On 29 November 2017, Victoria became the first Australian state to pass legislation allowing voluntary assisted dying. The law gives anyone suffering a terminal illness, with less than six months to live, the right to end their life. “From 19 June 2019, Victorians at the end of life who are suffering and who meet strict eligibility criteria will be able to request access to voluntary assisted dying. The law allows for an 18-month implementation period to give health services time to plan and prepare for voluntary assisted dying.” For more information, check out the Victorian State Government website.
I concede that this is a highly emotional and divisive topic and I acknowledge every person’s right to their opinion for their reasons.
Christie and I spoke a while ago with an MP who was part of the cross-party committee and ministerial advisory panel. This group visited countries and states that have already introduced similar legislation; they talked to numerous people who hold varying views for various reasons. The exhaustive report, which contains 66 recommendations, is considered to be among the most conservative legislation of its type in the world.  The committee said any request to die must come from a terminally ill, mentally competent patient over the age of 18 in the final weeks or months of their life, and must be approved by a primary doctor/ specialist and an independent secondary doctor.
The Bill (and hence this blog) has to do with voluntary assisted dying (VAD) rather than euthanasia or assisted suicide. VAD refers to people who are already dying and where the patient takes the medication prescribed. Euthanasia is usually where the doctor administers the medicine, whilst assisted suicide includes people who are not terminally ill, but who are being helped to commit suicide. It’s vital that these definitions are understood.
I take my calling as a pastor very seriously, and my pastoral gift causes me to see and engage with people and not just issues. I am not a blogger who is removed from people and their pain; I am a pastor who happens to write a weekly blog as part of my ministry. I often receive criticism from those who think I should be black and white about specific issues, but what individuals deal with in daily life concerns me more than statistics, disputes, questions and cherry-picked Bible verses. And so, when it comes to VAD, I believe it’s important to consider the following pastoral concerns that affect precious people and their loved ones in the final weeks or months of life with a terminal illness:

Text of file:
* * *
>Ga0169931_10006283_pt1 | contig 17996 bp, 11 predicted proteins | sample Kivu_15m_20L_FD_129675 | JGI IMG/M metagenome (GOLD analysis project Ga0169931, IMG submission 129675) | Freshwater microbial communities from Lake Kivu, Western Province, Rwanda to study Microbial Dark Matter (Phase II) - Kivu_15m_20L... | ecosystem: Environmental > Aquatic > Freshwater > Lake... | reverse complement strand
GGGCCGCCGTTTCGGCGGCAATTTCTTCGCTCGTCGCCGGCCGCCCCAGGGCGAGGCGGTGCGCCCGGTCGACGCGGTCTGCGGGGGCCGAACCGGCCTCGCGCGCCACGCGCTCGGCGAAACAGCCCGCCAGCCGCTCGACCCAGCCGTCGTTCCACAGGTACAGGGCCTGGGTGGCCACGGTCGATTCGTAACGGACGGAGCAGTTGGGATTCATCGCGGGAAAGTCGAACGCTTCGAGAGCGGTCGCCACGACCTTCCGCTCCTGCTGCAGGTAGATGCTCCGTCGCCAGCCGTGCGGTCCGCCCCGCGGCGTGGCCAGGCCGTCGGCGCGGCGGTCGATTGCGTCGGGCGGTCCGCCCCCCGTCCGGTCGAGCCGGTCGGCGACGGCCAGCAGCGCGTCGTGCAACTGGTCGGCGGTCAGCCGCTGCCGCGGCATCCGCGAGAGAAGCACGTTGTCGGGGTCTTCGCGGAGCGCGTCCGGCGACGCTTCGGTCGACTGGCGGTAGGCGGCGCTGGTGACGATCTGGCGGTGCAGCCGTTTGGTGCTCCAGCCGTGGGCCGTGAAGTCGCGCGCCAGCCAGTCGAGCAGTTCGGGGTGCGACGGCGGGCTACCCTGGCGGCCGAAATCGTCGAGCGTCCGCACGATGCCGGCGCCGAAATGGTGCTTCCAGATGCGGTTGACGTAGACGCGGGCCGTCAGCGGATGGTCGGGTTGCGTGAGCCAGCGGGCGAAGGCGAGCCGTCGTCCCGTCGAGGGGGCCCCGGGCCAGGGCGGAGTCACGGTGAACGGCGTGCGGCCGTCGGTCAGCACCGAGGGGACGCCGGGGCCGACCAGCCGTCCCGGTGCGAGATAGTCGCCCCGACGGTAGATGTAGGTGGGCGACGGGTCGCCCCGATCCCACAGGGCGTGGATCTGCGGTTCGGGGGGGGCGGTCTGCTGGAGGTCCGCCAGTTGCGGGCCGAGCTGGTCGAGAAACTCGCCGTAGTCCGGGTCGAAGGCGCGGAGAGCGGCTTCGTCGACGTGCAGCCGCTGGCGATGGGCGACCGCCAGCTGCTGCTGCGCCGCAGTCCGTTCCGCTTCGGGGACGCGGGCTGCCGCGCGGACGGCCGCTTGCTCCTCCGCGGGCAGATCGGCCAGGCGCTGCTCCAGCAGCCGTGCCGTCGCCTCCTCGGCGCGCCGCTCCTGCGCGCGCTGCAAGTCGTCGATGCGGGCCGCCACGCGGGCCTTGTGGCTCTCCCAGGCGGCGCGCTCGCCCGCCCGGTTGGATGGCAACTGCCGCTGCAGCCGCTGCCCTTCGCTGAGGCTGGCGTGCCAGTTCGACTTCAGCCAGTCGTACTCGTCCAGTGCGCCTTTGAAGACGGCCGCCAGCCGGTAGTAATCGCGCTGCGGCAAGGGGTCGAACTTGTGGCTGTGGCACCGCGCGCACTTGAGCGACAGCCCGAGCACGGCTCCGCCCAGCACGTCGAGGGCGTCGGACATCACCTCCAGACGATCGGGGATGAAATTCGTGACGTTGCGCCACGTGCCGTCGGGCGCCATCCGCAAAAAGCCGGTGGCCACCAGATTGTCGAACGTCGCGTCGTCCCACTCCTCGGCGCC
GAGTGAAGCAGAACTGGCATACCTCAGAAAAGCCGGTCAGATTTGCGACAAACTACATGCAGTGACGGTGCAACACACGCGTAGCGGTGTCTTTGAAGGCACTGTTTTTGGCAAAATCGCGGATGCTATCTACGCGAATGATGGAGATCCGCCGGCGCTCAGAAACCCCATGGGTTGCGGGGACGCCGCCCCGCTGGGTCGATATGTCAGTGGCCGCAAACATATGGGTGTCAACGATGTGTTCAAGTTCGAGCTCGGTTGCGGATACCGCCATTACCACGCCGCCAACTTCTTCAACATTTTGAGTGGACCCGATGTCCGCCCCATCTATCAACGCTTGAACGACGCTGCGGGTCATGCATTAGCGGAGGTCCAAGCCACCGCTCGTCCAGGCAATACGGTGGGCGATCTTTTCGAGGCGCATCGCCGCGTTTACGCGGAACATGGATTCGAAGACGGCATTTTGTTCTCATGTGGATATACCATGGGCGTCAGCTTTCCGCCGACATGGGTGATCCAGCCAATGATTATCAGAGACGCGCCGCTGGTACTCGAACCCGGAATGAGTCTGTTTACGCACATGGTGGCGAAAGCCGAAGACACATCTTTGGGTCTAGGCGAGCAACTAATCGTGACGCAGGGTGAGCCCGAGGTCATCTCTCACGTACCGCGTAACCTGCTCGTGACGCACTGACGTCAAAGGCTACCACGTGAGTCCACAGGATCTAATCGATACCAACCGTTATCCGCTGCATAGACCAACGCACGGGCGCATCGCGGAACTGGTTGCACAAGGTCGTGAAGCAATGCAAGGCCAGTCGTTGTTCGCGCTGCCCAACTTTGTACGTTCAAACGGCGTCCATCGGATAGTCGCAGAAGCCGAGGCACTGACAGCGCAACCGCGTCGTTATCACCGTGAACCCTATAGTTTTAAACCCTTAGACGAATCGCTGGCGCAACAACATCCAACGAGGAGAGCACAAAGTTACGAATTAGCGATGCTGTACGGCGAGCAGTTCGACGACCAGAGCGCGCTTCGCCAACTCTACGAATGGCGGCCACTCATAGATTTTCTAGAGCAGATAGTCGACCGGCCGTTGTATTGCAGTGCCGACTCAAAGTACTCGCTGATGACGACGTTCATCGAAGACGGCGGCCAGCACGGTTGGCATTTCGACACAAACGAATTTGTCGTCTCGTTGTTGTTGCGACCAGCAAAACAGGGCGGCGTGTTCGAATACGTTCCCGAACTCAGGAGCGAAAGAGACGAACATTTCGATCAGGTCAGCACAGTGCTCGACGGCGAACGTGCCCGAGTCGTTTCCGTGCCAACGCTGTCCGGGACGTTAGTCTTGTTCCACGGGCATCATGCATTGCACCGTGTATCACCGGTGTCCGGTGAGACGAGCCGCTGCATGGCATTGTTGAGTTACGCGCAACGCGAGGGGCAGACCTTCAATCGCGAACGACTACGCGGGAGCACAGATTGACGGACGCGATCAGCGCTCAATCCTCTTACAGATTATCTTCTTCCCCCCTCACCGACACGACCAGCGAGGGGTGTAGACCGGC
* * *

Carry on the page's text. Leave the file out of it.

- While palliative care in Australia is amongst the best in the world, it is not available to everyone. A while ago I listened to a radio interview with an oncologist and she said the resources of finance, people and equipment for palliative care are insufficient and not always available within the timeframe they’re needed. In other words, just because palliative care is requested doesn’t mean the patient will receive it when they need it. Obviously more resources need to be made available, and this is a significant recommendation of the VAD report.
- Not every condition responds to palliative care, and so some terminally ill people opt for suicide to spare themselves and their families the pain (or non-pain symptoms) that will surround their death. The Australian Bureau of Statistics shows that three Australians over the age of 75 take their lives each week, usually because of terminal illness. Of course, there are also people younger than 75 who suicide because of a terminal condition.
- Voluntary assisted dying can be a viewed by the terminally ill as a safety net in case it’s needed. In 2014 Christie and I had the privilege of interviewing Peter Short on The Exchange TV program. Peter was terminally ill with oesophageal cancer and used his final months to advocate for VAD. A couple of years ago, we attended the launch of the documentary Fade to Black that details Peter’s last months. Peter was given a dose of Nembutal in case his symptoms became too much to bear but, in the end, he found palliative care sufficient and he passed away peacefully during December 2014. I’ve heard many people talk about VAD as a safety net that gives them peace just knowing they have a way to end intolerable suffering should it occur. Very few end up taking it. As Andrew Denton says, “it’s not about someone choosing to end their life because they want to end their life, it’s about someone who is already dying choosing to end their suffering.”
- It’s crucial that we become better at having deep and meaningful conversations about death and dying, something I find many people are uncomfortable with, but appreciate when they happen. Some months ago, I interviewed Graham Crossan, a member of Bayside Church, who has Motor Neurone Disease. We chatted about lots of things including living with a terminal illness, death and dying. Many people in our church told me how grateful they were for the honest discussion.
Whatever your opinion is of voluntary assisted dying, it’s important to think carefully about it as it affects real people at what for many will be the most challenging time for them, their friends and family.